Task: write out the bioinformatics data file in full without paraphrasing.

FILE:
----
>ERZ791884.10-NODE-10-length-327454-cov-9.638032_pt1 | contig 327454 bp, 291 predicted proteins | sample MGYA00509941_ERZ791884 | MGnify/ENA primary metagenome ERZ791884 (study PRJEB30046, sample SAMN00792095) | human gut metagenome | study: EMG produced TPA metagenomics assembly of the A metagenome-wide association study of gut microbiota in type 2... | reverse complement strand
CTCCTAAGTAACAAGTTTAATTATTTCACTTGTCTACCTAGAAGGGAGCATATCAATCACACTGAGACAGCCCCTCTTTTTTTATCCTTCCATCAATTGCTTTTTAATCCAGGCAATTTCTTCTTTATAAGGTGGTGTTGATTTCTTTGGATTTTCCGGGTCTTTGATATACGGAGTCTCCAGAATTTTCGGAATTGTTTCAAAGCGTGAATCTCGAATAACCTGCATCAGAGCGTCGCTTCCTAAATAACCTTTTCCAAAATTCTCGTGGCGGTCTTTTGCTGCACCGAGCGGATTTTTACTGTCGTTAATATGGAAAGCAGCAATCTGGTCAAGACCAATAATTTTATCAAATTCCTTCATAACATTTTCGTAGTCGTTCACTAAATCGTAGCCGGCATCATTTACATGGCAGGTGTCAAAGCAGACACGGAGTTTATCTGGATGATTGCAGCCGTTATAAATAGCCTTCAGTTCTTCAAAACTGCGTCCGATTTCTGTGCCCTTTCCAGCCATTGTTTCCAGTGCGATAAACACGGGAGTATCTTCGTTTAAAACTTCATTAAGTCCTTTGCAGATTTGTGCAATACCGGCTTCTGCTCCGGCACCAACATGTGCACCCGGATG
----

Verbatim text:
>ERZ791884.10-NODE-10-length-327454-cov-9.638032_pt1 | contig 327454 bp, 291 predicted proteins | sample MGYA00509941_ERZ791884 | MGnify/ENA primary metagenome ERZ791884 (study PRJEB30046, sample SAMN00792095) | human gut metagenome | study: EMG produced TPA metagenomics assembly of the A metagenome-wide association study of gut microbiota in type 2... | reverse complement strand
CTCCTAAGTAACAAGTTTAATTATTTCACTTGTCTACCTAGAAGGGAGCATATCAATCACACTGAGACAGCCCCTCTTTTTTTATCCTTCCATCAATTGCTTTTTAATCCAGGCAATTTCTTCTTTATAAGGTGGTGTTGATTTCTTTGGATTTTCCGGGTCTTTGATATACGGAGTCTCCAGAATTTTCGGAATTGTTTCAAAGCGTGAATCTCGAATAACCTGCATCAGAGCGTCGCTTCCTAAATAACCTTTTCCAAAATTCTCGTGGCGGTCTTTTGCTGCACCGAGCGGATTTTTACTGTCGTTAATATGGAAAGCAGCAATCTGGTCAAGACCAATAATTTTATCAAATTCCTTCATAACATTTTCGTAGTCGTTCACTAAATCGTAGCCGGCATCATTTACATGGCAGGTGTCAAAGCAGACACGGAGTTTATCTGGATGATTGCAGCCGTTATAAATAGCCTTCAGTTCTTCAAAACTGCGTCCGATTTCTGTGCCCTTTCCAGCCATTGTTTCCAGTGCGATAAACACGGGAGTATCTTCGTTTAAAACTTCATTAAGTCCTTTGCAGATTTGTGCAATACCGGCTTCTGCTCCGGCACCAACATGTGCACCCGGATG